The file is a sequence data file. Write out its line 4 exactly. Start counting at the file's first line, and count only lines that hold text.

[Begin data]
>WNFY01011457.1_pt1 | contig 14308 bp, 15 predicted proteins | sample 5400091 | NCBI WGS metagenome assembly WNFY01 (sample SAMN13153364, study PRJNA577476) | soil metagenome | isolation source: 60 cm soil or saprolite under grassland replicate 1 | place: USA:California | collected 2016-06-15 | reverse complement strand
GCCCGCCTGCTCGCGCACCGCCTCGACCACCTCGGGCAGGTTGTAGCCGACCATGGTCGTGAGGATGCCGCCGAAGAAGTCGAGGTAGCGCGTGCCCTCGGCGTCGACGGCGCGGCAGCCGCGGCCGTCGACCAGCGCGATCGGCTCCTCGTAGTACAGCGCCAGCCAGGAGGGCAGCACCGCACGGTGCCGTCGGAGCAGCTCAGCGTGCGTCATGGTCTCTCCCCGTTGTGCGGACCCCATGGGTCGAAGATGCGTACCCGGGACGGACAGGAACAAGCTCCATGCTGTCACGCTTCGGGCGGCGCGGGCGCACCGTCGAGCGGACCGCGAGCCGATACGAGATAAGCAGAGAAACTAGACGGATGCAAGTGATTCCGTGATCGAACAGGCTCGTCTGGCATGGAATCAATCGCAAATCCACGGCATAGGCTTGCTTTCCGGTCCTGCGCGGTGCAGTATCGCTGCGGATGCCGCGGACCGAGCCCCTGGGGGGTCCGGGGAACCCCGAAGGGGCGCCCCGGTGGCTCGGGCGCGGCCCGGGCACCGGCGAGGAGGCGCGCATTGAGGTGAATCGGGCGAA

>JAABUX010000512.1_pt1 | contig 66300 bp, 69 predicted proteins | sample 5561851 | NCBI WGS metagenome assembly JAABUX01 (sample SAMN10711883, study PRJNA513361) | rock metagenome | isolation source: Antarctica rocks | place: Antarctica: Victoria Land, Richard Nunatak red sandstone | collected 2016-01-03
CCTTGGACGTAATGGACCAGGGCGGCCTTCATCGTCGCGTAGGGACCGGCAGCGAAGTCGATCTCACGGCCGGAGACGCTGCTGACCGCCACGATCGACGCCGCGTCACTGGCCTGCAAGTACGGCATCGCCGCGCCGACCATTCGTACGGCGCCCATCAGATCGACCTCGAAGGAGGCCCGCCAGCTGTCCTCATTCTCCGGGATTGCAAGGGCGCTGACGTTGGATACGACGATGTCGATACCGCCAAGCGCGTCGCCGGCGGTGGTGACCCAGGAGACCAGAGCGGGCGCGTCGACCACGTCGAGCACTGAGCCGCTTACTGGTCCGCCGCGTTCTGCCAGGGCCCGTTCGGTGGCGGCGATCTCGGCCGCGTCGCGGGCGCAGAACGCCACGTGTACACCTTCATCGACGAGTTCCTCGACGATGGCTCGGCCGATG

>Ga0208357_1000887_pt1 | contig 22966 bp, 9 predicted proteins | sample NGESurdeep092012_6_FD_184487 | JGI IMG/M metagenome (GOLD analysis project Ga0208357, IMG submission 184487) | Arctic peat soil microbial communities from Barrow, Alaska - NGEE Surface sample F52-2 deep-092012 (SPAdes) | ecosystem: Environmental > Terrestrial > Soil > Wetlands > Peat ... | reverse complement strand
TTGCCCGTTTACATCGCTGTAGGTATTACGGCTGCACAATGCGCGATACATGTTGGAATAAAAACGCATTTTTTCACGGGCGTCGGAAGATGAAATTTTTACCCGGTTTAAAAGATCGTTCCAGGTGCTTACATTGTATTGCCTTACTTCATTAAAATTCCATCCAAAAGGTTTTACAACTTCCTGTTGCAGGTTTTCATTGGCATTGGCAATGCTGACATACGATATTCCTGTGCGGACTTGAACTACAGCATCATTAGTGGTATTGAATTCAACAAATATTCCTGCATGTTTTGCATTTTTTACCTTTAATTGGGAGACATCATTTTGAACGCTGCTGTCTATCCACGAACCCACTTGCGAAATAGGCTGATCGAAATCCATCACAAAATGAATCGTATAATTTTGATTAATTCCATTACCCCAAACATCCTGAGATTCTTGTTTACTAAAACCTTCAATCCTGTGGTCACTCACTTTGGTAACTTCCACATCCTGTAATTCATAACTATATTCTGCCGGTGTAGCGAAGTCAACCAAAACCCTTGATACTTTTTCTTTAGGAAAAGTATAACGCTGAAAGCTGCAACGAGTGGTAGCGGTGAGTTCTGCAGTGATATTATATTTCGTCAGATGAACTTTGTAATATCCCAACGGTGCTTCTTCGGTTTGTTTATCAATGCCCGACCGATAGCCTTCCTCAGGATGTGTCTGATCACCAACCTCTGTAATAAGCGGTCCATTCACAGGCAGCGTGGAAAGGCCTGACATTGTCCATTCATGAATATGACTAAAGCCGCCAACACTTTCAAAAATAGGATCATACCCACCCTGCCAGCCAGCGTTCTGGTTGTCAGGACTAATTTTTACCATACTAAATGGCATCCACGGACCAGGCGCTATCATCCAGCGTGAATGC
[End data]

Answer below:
CCTTGGACGTAATGGACCAGGGCGGCCTTCATCGTCGCGTAGGGACCGGCAGCGAAGTCGATCTCACGGCCGGAGACGCTGCTGACCGCCACGATCGACGCCGCGTCACTGGCCTGCAAGTACGGCATCGCCGCGCCGACCATTCGTACGGCGCCCATCAGATCGACCTCGAAGGAGGCCCGCCAGCTGTCCTCATTCTCCGGGATTGCAAGGGCGCTGACGTTGGATACGACGATGTCGATACCGCCAAGCGCGTCGCCGGCGGTGGTGACCCAGGAGACCAGAGCGGGCGCGTCGACCACGTCGAGCACTGAGCCGCTTACTGGTCCGCCGCGTTCTGCCAGGGCCCGTTCGGTGGCGGCGATCTCGGCCGCGTCGCGGGCGCAGAACGCCACGTGTACACCTTCATCGACGAGTTCCTCGACGATGGCTCGGCCGATG